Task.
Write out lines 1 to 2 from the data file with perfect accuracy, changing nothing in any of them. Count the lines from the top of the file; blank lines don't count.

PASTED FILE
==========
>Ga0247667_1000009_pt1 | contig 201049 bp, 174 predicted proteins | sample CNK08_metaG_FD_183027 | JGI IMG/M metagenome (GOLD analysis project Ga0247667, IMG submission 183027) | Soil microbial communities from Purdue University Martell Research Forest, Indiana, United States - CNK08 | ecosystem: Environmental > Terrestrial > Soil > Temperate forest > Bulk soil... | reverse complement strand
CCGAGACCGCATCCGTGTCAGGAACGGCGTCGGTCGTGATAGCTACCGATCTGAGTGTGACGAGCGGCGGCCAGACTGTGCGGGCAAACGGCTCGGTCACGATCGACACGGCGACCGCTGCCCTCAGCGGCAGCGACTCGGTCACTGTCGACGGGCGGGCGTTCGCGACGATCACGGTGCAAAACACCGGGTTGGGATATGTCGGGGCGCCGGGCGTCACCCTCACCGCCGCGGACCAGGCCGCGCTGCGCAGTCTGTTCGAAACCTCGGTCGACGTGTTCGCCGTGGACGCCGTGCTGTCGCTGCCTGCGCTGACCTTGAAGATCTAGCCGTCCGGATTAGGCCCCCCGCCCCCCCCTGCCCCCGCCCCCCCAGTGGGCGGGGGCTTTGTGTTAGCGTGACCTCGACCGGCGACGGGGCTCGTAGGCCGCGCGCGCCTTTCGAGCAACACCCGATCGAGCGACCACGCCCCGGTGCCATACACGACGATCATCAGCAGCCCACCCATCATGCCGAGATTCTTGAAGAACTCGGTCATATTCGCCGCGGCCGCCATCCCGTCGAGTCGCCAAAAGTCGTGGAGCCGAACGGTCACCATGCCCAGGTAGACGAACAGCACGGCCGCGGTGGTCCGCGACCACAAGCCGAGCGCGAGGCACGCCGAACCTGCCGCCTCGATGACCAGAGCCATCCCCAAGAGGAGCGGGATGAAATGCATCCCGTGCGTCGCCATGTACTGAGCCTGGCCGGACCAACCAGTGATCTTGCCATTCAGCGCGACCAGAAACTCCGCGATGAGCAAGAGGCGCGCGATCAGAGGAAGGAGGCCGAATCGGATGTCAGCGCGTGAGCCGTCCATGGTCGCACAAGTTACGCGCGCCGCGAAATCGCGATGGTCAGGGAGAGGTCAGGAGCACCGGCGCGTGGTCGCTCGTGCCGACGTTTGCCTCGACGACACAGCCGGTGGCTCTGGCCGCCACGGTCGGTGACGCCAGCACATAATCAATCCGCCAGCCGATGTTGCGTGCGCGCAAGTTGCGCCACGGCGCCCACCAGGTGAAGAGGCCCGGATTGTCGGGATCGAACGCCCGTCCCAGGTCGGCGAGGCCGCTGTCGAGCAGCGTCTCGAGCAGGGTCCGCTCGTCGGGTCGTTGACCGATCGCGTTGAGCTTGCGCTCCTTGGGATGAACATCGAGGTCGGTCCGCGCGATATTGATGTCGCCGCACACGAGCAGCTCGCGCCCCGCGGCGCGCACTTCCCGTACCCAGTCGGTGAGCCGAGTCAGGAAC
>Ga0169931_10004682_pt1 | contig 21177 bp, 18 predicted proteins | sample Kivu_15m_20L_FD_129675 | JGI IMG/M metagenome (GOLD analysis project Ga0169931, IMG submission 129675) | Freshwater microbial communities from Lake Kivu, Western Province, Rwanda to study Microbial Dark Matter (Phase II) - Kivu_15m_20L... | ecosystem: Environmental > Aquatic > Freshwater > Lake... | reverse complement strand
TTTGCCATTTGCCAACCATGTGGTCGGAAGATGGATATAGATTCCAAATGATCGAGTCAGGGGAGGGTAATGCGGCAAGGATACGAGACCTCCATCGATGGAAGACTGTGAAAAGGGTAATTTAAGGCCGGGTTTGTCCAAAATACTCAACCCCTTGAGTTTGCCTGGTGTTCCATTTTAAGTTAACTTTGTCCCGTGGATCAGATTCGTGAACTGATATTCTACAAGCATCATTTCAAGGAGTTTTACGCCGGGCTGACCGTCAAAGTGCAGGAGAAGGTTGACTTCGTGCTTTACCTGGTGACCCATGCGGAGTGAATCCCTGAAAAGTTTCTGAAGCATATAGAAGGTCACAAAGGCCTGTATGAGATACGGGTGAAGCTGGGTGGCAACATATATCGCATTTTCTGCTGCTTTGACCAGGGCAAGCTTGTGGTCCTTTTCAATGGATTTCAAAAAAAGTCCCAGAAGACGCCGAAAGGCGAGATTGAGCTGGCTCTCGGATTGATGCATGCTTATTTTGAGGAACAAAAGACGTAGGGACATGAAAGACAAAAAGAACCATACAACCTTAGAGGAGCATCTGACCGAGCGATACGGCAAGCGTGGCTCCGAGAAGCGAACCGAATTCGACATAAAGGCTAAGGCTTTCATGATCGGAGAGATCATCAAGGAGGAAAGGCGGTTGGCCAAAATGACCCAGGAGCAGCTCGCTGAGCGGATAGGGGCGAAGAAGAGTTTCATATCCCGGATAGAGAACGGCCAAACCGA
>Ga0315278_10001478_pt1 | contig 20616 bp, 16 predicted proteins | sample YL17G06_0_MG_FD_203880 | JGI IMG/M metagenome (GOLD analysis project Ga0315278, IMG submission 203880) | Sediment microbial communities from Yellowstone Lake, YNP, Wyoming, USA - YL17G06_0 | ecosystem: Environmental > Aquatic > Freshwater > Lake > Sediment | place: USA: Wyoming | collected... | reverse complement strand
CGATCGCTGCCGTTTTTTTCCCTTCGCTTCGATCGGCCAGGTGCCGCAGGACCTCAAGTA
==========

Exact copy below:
>Ga0247667_1000009_pt1 | contig 201049 bp, 174 predicted proteins | sample CNK08_metaG_FD_183027 | JGI IMG/M metagenome (GOLD analysis project Ga0247667, IMG submission 183027) | Soil microbial communities from Purdue University Martell Research Forest, Indiana, United States - CNK08 | ecosystem: Environmental > Terrestrial > Soil > Temperate forest > Bulk soil... | reverse complement strand
CCGAGACCGCATCCGTGTCAGGAACGGCGTCGGTCGTGATAGCTACCGATCTGAGTGTGACGAGCGGCGGCCAGACTGTGCGGGCAAACGGCTCGGTCACGATCGACACGGCGACCGCTGCCCTCAGCGGCAGCGACTCGGTCACTGTCGACGGGCGGGCGTTCGCGACGATCACGGTGCAAAACACCGGGTTGGGATATGTCGGGGCGCCGGGCGTCACCCTCACCGCCGCGGACCAGGCCGCGCTGCGCAGTCTGTTCGAAACCTCGGTCGACGTGTTCGCCGTGGACGCCGTGCTGTCGCTGCCTGCGCTGACCTTGAAGATCTAGCCGTCCGGATTAGGCCCCCCGCCCCCCCCTGCCCCCGCCCCCCCAGTGGGCGGGGGCTTTGTGTTAGCGTGACCTCGACCGGCGACGGGGCTCGTAGGCCGCGCGCGCCTTTCGAGCAACACCCGATCGAGCGACCACGCCCCGGTGCCATACACGACGATCATCAGCAGCCCACCCATCATGCCGAGATTCTTGAAGAACTCGGTCATATTCGCCGCGGCCGCCATCCCGTCGAGTCGCCAAAAGTCGTGGAGCCGAACGGTCACCATGCCCAGGTAGACGAACAGCACGGCCGCGGTGGTCCGCGACCACAAGCCGAGCGCGAGGCACGCCGAACCTGCCGCCTCGATGACCAGAGCCATCCCCAAGAGGAGCGGGATGAAATGCATCCCGTGCGTCGCCATGTACTGAGCCTGGCCGGACCAACCAGTGATCTTGCCATTCAGCGCGACCAGAAACTCCGCGATGAGCAAGAGGCGCGCGATCAGAGGAAGGAGGCCGAATCGGATGTCAGCGCGTGAGCCGTCCATGGTCGCACAAGTTACGCGCGCCGCGAAATCGCGATGGTCAGGGAGAGGTCAGGAGCACCGGCGCGTGGTCGCTCGTGCCGACGTTTGCCTCGACGACACAGCCGGTGGCTCTGGCCGCCACGGTCGGTGACGCCAGCACATAATCAATCCGCCAGCCGATGTTGCGTGCGCGCAAGTTGCGCCACGGCGCCCACCAGGTGAAGAGGCCCGGATTGTCGGGATCGAACGCCCGTCCCAGGTCGGCGAGGCCGCTGTCGAGCAGCGTCTCGAGCAGGGTCCGCTCGTCGGGTCGTTGACCGATCGCGTTGAGCTTGCGCTCCTTGGGATGAACATCGAGGTCGGTCCGCGCGATATTGATGTCGCCGCACACGAGCAGCTCGCGCCCCGCGGCGCGCACTTCCCGTACCCAGTCGGTGAGCCGAGTCAGGAAC